It’s a given that I’m going to read anything by Stephen King. I’m not the fanboy that I used to be, but he was the writer who got me most interested i...moreIt’s a given that I’m going to read anything by Stephen King. I’m not the fanboy that I used to be, but he was the writer who got me most interested in doing some writing of my own, and I still think he has an extraordinary knack for characterization and raw storytelling. Even when his stories don’t go very far (The Colorado Kid), or are otherwise insubstantial (Lisey’s Story), I’m still very much wrapped up in his style, and find myself compelled to read the stories.
Like most short story collections, Just After Sunset is a mixed bag. There are some good stories (”N.”), some great stories, (”The Things They Left Behind”), some predictable stories (”Willa”), some experimental stories (”Harvey’s Dream”), a few weird stories (”Stationary Bike”), and some flat-out terrible stories (”A Very Tight Space”). The good news is that the good stories are a reminder that King still hasn’t lost that knack for good storytelling.
If I had to pick a favorite out of the bunch, it would have to be “N.”, since it hearkens back to when King was such a great horror writer. He captures atmosphere very well in this story, and the Lovecraftian overtones in the story are perfect. The setting, the characters, and the depiction of the slow decline of the main character are all perfect. Good horror fiction is still a guilty pleasure of mine, and I would love it if he could return to writing it consistently. Even “The Cat from Hell,” the collection’s “hidden bonus track” (according to the author, since it’s the one story that was written back when he was still making ends meet writing for men’s magazines), can’t compare with “N.”
“The Things They Left Behind” is a more personal story, about the aftereffects of 9/11. It’s a story of tragedy and redemption, of the haunted and the haunter, and the personal effects a disaster can have on so many people. That he taps in to that shared memory of such a terrible event cements the story as much more “real” than the others in the collection, and thus it will probably have a profound effect on readers who were “there” (either in person or via the news) when it happened. The personal touches of the story are effective and powerful. The only reason I didn’t pick this story as my favorite is because the sense of horror and dread in this story were very real, to the point of making me uncomfortable; in “N.”, it was more a case of how reading a good story can make me a little giddy with excitement. While “The Things They Left Behind” is more literary, “N.” reminds me of those days when I was first discovering King as a writer.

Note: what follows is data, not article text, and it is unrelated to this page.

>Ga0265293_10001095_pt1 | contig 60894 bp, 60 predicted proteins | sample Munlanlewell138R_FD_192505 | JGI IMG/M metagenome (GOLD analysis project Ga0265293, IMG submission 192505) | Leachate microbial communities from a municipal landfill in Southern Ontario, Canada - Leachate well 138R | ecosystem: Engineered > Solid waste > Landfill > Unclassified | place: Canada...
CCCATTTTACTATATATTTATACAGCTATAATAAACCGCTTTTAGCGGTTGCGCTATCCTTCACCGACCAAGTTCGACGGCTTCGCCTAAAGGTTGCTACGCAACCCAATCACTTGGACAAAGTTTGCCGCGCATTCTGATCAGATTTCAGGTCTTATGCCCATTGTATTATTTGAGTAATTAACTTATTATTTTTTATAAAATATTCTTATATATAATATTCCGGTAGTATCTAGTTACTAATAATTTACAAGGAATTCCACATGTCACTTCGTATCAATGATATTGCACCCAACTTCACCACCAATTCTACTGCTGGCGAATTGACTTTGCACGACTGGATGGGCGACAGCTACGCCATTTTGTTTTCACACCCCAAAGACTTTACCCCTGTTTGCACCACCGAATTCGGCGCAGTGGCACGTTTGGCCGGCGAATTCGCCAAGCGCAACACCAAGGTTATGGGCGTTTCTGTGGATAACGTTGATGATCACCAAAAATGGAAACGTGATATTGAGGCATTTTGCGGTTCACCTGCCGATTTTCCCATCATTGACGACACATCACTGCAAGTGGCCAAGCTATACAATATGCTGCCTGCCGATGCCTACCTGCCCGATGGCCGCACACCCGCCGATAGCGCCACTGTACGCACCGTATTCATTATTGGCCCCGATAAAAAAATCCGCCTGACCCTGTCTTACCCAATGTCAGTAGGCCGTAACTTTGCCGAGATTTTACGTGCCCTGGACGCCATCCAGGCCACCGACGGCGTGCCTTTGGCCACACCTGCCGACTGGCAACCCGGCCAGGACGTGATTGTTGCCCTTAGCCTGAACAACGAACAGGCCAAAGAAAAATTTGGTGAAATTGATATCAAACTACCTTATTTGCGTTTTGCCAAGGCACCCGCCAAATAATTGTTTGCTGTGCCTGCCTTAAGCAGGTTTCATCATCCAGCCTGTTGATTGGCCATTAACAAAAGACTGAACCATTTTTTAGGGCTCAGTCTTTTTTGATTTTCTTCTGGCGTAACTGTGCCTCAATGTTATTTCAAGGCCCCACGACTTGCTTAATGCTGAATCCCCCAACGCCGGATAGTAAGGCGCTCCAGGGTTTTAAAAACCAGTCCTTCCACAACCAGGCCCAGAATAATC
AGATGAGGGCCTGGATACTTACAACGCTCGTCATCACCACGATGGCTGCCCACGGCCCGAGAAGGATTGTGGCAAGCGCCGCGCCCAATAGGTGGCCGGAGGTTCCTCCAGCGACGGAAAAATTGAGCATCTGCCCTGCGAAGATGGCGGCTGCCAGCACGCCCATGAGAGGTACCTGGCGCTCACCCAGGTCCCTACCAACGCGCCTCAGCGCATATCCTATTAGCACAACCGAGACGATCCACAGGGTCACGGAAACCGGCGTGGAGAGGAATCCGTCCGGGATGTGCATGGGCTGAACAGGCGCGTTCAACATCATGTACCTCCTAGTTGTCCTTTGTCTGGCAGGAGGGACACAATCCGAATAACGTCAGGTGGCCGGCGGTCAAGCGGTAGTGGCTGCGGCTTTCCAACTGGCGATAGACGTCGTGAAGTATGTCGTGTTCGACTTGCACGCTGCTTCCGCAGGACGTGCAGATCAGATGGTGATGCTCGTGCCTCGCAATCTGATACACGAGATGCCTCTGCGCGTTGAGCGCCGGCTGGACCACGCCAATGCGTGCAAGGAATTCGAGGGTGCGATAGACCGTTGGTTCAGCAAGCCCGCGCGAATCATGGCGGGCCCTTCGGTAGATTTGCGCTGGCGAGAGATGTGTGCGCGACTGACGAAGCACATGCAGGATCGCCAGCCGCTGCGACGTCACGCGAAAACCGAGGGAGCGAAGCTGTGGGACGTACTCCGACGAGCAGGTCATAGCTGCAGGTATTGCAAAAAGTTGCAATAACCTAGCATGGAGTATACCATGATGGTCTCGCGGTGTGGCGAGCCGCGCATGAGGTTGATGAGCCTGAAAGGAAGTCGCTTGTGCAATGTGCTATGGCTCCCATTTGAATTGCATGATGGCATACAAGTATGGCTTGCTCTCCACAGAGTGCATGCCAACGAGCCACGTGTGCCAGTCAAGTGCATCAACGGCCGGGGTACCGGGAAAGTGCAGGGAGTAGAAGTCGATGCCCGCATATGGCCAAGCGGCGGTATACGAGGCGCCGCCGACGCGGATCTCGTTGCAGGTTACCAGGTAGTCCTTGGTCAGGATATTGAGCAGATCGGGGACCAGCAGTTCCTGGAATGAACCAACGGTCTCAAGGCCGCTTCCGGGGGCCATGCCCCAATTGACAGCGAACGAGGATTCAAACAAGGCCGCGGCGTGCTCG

For the most part, the stories in the collection aren’t outstanding, but those two stories are certainly worth reading. I’m a completist when it comes to authors, though, and there was never a question as to whether I would read the whole thing. In this case, my perseverance paid off.(less)
Joe King Hill is a pretty good writer. I mean, he should be, given his lineage. If he didn’t pick anything up from a lifetime of being around his fath...moreJoe King Hill is a pretty good writer. I mean, he should be, given his lineage. If he didn’t pick anything up from a lifetime of being around his father, then he would deserve to be nothing more than a name-dropper. That he’s not a name-dropper, and that he has enjoyed some deserved success over the years is an indication that he did, in fact, pick up and/or inherit the skillz necessary to be a successful horror writer. A lot of people will probably pick up his fiction out of curiosity, and I expect that a good many of them will be surprised by what they find. Many of them will come back for more, though, I would expect.
Heart-Shaped Box was a pretty good read, though a bit clunky. A first novel typically is, because writers find that sustaining a plot for longer than their accustomed 10,000 words is trickier than expected. What was impressive about the novel was that his narrative flew, and captured you even when the events it described were a little hard to believe. I won’t belabor the point, since you can read that review here on my blog, but let’s just say that I was apprehensive, knowing who the author was, but was pleasantly surprised at the outcome.
20th Century Ghosts is a collection of Hill’s short stories, most of them published before the novel. (This is actually a trade release of a previously limited edition of the book, with a couple of extra stories included.) Some are weird, others made me wonder what the heck was going on, but most of them were rather impressive. It opens with a story that won’t mean much to you unless you follow some of the smaller horror fiction magazines, or have at least tried to break into that market in the past. It’s titled “Best New Horror,” and is a rather formulaic story about an editor who’s tired of formulaic stories. By itself, it’s not really that impressive (and it opens with some brutal, misogynistic imagery that might turn many people off of the entire collection), but that second layer of irony makes it a little more interesting. And it’s this sense of style, I think, that makes Hill successful.
“You Will Hear the Locust Sing” is Hill’s take on Kafka’s “The Metamorphosis”; “The Cape” is a revenge story taken above and beyond what you would expect; “Bobby Conroy Comes Back from the Dead” is a touching story of past loves set on the film set of a George Romero zombie movie; “The Black Phone” is that sort of horror story that uses a cliche in a new fashion, and that maintains the right amount of dread and suspense. In short, the stories work, and will surprise you, but the one story that makes this book necessary reading, to me, is “Pop Art.”
You have never read anything like “Pop Art.” It has a Kafka-esque beginning, where you’re introduced to a boy who is an inflatable doll, but like “The Metamorphosis,” once you accept that one, incredible point, the rest of the story falls into place. The story is told by Art’s best friend, and describes some of the trials and tribulations that go along with being an inflatable boy. It’s so much more than that, though. The story is about friendship, growing up, making sacrifices, love, and so much more, and it’s all conveyed in the span of 22 pages. I will concede that not all of the stories in this collection will be for everyone, but “Pop Art” is one of those stories that I expect to show up in literature collections in the next 20 years. It’s just that distinctive, and just that good.